Utamaro and His Five Women ★★★½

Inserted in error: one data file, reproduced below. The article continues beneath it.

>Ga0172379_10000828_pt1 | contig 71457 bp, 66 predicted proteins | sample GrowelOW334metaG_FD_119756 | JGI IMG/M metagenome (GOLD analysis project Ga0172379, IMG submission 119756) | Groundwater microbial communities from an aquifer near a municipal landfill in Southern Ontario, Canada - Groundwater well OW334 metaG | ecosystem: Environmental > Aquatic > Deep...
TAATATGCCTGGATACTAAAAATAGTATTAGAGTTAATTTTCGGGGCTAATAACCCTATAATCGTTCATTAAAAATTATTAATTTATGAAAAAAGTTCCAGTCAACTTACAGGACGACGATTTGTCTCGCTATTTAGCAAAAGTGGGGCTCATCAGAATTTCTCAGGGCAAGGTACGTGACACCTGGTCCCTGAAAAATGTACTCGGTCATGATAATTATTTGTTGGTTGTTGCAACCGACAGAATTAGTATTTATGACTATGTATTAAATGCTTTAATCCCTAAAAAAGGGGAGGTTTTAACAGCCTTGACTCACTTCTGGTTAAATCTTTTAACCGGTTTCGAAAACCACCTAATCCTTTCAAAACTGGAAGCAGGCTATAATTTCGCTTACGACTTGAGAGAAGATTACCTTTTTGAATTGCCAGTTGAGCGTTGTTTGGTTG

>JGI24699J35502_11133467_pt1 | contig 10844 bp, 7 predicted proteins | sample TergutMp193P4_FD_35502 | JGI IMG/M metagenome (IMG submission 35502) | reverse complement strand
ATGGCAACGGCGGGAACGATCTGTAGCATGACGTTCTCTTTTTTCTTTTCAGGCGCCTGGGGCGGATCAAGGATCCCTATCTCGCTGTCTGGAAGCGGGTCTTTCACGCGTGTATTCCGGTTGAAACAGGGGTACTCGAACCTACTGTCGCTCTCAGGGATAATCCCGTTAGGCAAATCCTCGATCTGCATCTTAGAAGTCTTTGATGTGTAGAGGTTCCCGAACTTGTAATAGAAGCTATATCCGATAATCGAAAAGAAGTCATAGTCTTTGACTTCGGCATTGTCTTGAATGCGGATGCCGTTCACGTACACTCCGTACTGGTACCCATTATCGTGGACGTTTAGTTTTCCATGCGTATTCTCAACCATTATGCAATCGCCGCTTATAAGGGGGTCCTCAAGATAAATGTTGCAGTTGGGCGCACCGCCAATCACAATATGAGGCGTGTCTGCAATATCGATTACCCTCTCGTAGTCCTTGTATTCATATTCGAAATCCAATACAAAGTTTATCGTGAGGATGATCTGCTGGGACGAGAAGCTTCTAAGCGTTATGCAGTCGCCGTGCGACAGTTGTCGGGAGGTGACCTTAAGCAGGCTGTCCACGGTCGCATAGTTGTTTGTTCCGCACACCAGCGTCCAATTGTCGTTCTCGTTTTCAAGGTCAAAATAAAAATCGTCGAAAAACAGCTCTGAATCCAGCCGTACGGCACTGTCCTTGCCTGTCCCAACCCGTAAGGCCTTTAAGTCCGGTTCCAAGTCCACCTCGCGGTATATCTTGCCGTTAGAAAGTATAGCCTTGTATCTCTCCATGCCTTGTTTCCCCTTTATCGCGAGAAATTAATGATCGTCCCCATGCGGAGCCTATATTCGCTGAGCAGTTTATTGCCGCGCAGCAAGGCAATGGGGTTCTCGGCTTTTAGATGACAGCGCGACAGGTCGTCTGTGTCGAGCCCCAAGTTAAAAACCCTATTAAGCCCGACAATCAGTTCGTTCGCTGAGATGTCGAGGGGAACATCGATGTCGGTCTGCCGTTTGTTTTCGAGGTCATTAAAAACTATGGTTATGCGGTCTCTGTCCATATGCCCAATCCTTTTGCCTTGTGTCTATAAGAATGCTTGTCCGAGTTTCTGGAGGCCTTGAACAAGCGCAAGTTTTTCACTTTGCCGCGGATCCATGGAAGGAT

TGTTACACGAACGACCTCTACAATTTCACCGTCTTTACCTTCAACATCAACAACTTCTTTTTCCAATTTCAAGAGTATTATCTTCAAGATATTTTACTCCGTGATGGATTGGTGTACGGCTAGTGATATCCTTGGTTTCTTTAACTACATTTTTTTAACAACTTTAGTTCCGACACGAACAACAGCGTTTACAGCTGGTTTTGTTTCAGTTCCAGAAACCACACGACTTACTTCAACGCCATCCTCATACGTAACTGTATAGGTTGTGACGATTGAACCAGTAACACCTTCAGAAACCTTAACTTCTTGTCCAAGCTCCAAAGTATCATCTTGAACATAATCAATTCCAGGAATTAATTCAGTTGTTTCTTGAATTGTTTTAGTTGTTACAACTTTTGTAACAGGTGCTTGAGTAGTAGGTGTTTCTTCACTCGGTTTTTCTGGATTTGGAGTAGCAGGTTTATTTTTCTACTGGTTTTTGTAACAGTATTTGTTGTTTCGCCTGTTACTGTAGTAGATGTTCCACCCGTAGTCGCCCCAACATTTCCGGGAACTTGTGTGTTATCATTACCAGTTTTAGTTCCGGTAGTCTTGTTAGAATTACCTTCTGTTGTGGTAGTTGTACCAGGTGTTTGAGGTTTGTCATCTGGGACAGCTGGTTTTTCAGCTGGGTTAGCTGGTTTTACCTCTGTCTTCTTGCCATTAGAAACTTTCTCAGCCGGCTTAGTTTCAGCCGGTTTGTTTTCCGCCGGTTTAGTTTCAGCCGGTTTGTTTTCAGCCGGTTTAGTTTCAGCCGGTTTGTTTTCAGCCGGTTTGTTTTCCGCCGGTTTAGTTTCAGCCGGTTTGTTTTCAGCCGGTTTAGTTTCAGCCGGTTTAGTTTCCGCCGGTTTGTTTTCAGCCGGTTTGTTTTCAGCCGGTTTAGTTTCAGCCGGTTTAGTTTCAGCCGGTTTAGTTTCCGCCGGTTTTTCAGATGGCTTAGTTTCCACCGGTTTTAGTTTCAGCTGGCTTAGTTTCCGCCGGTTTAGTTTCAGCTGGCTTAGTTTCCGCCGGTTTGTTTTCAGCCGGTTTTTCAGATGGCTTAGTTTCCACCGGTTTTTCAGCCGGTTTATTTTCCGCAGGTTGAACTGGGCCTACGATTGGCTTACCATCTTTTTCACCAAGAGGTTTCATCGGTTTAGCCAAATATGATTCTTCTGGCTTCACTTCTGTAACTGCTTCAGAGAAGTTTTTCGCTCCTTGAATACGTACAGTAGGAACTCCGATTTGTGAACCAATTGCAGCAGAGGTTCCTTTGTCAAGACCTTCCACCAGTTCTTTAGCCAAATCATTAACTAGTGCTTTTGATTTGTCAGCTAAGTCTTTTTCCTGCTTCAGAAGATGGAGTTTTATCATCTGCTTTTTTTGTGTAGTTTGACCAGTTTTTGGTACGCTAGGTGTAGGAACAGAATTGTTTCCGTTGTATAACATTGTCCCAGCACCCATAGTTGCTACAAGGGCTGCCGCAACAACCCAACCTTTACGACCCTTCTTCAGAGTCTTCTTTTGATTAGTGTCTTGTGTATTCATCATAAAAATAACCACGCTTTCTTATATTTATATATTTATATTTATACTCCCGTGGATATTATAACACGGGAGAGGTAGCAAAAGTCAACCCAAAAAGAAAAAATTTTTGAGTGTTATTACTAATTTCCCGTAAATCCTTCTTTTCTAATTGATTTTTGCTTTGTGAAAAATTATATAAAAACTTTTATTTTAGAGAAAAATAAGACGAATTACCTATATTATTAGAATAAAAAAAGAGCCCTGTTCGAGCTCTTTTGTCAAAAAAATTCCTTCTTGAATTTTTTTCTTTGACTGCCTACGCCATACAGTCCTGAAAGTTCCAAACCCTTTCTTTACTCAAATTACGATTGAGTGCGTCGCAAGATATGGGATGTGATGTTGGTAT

Mizoguchi's Artists and Models. If his reputation is built on long takes, tragedy, and his zen approach to both of these, one particular shot in Utamaro throws all those perceptions out the door. As the artist and his peeving friends visit a local lord, they spy on a tradition where numerous women throw off their robes and bathe in a lake for their master. In a shot that would fit more alongside Busby Berkeley, Mizoguchi's camera tracks the women in medium shot as they willingly throw off their robes with smiles with precise timing. It's an odd and thrilling moment to see such sexuality and playfulness, though the film eventually reverts to the director's pet themes of gender, torment, and redemption thought art. Utamaro is often more playful, starting with a line of morbid jokes ("We'll duel with art"), eventually becoming a series of men obsessed with women, and women obsessed with men. Much shorter than some of the epics, but packed with multiple story lines and characters that weave in and out of the frame and thus the narrative - one plot development is often followed by the slow reveal of another character within the space, who upon learning this information causes another plot event. It's tough to follow on an initial viewing, and at times he elides certain narrative and psychological beats in order to force certain poetic moments. Mizoguchi's long take form is, however, on full throttle here, and watching the characters move through the frame, one might think a top down shot would be like watching him draw various calligraphic symbols.